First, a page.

Myth or truth?


“Migraine goes away during pregnancy”


Migraine, especially menstrual migraine, can improve dramatically during pregnancy. It is important to understand, however, that migraine does not just go away. Migraine attacks may become less frequent, but the underlying disorder is always present. Some women actually experience more frequent attacks during pregnancy because they must stop taking medication for the pain. It is very important that your migraine is well controlled before you become pregnant.

Migraine during Pregnancy

Q: Is migraine different in any way during pregnancy?
A: It is important to understand that having migraine does not cause harm during pregnancy. Many women with migraine become attack-free during pregnancy. In others, the attacks decrease dramatically, especially during the second and third trimesters. However, not every woman gets better. Some may have more frequent attacks or the frequency of attacks stays the same as before pregnancy.
Q: How can I know if my migraine will get better during pregnancy?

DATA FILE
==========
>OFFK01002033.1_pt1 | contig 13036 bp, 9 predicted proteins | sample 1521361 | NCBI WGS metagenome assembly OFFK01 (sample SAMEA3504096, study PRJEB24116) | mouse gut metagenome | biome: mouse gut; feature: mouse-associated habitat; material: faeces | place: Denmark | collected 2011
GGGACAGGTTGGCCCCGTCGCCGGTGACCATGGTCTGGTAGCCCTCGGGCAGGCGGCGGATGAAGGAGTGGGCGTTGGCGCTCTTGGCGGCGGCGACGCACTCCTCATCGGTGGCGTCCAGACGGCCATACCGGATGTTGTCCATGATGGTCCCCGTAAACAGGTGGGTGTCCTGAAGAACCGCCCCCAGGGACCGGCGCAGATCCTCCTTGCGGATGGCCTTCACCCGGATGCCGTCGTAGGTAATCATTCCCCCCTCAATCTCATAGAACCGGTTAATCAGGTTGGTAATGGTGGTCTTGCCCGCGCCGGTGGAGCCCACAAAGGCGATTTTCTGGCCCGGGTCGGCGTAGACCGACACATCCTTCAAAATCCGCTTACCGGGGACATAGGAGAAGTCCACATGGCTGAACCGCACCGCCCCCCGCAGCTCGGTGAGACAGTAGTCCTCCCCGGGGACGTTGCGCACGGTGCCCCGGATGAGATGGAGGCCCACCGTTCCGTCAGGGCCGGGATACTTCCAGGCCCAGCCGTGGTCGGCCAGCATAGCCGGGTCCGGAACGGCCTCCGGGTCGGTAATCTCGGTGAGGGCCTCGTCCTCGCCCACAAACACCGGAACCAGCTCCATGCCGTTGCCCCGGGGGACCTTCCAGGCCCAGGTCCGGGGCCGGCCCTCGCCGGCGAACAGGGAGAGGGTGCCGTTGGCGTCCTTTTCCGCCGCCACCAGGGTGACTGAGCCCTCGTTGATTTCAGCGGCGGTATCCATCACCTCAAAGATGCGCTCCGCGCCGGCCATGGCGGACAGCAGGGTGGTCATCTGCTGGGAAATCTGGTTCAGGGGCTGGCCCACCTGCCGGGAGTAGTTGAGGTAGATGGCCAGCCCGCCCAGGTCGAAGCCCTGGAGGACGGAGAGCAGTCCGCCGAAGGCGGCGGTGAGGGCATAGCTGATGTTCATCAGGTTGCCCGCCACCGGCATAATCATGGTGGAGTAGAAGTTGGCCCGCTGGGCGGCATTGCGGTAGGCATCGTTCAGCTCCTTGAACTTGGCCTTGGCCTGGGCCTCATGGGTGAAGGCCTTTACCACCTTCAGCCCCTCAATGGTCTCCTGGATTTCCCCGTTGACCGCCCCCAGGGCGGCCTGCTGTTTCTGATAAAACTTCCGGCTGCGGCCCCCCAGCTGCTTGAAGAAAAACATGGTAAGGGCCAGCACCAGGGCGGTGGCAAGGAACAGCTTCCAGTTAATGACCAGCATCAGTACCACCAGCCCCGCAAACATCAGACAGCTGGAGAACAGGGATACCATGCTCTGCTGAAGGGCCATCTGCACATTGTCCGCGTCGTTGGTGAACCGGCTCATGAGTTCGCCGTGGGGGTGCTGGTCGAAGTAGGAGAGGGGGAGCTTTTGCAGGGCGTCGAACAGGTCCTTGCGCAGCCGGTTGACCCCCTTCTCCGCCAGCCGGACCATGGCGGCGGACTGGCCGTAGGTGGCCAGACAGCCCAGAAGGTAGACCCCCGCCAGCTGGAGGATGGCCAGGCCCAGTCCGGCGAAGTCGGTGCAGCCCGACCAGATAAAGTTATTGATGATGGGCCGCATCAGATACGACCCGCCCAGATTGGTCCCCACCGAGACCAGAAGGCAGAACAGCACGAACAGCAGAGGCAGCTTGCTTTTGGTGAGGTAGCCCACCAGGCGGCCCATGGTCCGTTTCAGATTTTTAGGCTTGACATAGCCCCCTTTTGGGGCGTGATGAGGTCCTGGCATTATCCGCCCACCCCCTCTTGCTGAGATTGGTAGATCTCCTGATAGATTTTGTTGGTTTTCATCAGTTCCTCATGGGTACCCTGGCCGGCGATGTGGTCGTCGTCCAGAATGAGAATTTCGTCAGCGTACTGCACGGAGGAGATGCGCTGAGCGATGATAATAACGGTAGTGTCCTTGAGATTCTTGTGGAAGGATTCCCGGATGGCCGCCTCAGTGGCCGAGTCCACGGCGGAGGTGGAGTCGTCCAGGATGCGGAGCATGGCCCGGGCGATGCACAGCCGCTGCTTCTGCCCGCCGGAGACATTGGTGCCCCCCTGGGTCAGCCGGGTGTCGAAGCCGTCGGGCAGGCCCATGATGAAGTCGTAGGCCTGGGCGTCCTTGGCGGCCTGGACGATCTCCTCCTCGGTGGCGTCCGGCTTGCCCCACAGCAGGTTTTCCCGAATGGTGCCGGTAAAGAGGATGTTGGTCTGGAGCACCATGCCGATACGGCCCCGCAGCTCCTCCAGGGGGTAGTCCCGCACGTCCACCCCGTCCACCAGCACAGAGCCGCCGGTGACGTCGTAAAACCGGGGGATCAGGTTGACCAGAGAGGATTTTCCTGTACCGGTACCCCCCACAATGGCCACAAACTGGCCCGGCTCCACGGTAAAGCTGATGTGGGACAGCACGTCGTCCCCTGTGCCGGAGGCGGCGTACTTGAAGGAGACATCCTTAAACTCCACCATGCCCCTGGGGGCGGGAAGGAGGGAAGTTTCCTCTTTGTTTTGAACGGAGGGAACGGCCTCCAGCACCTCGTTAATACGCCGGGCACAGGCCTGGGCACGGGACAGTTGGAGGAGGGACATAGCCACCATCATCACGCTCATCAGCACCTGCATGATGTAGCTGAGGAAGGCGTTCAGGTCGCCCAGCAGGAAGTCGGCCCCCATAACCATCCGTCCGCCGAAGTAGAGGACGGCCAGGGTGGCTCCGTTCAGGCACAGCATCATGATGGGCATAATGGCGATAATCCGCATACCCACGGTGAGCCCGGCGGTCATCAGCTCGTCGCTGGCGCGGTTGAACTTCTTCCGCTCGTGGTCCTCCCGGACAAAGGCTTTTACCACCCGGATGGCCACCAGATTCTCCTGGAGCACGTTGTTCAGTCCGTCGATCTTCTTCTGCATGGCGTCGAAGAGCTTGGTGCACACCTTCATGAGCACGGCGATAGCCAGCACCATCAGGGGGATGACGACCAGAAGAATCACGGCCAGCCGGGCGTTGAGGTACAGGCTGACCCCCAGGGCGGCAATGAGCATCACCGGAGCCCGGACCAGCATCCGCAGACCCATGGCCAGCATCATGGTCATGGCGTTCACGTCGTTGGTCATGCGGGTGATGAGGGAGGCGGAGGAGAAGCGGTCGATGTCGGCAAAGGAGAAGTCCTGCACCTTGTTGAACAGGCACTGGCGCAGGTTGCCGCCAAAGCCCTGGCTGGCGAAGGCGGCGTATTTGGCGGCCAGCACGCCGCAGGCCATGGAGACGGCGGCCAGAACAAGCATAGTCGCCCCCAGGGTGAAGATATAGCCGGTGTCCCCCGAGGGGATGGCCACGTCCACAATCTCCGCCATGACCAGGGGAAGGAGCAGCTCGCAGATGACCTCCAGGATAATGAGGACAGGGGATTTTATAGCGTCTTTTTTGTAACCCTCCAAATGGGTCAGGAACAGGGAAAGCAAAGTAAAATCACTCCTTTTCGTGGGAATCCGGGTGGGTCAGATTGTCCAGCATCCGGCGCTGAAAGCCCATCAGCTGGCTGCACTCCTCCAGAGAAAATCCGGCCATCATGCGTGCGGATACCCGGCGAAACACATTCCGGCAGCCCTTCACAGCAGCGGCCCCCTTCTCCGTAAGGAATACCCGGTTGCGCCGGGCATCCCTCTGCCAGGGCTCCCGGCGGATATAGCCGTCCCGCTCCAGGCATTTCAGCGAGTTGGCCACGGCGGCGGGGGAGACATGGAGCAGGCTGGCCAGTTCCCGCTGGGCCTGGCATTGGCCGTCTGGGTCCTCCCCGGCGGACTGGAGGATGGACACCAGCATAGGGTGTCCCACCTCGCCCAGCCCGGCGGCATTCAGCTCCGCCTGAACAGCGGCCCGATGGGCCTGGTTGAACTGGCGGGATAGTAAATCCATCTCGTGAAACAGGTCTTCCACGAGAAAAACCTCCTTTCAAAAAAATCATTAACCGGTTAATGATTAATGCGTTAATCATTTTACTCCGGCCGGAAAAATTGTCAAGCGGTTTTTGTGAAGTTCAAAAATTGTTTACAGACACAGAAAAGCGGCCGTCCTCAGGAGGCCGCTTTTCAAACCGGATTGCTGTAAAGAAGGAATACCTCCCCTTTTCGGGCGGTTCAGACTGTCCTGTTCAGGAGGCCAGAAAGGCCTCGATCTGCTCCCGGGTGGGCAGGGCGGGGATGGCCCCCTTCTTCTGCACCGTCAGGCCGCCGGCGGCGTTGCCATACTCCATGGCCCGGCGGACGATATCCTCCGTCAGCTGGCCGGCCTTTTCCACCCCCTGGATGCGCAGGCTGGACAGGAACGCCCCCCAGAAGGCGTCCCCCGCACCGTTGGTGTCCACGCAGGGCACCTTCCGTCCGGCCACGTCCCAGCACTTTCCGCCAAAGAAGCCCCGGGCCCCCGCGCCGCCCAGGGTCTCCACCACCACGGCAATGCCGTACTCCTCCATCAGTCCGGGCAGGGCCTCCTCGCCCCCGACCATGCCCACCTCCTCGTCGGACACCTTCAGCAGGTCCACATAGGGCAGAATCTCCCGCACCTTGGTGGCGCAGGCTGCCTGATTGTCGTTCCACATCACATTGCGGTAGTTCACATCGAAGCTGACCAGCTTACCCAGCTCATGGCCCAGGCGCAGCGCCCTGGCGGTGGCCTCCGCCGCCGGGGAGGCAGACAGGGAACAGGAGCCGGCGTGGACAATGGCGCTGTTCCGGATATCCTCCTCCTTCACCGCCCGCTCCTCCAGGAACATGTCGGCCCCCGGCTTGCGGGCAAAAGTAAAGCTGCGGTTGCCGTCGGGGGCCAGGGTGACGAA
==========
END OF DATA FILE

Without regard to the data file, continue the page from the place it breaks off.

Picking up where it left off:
A: Your migraine is more likely to get better during pregnancy if your attacks are associated with menstruation. It is important to control your migraine before pregnancy since most migraine medications cannot be used during pregnancy. Women who often use medications for migraine are likely to have more attacks while pregnant because they must stop their medications.
Q: What happens to my migraine after I have the baby?
A: During the first week following the birth of the baby, approximately 40 percent of women with migraine have an attack. The migraine frequently happens between day 3 and day 6 after delivery. As with menstruation, hormone changes trigger the migraine attack. Sleep disruption, or a change in eating habits or in a woman’s schedule related to the baby’s arrival, may also act as migraine triggers.
Q: Can I take medication for my migraine during pregnancy?
A: Most medications for migraine must be avoided during pregnancy and breast-feeding. Hence, controlling migraine attacks with lifestyle changes is vital at these times. There are some medications that may be used, but you must consult your obstetrician and pediatrician first.
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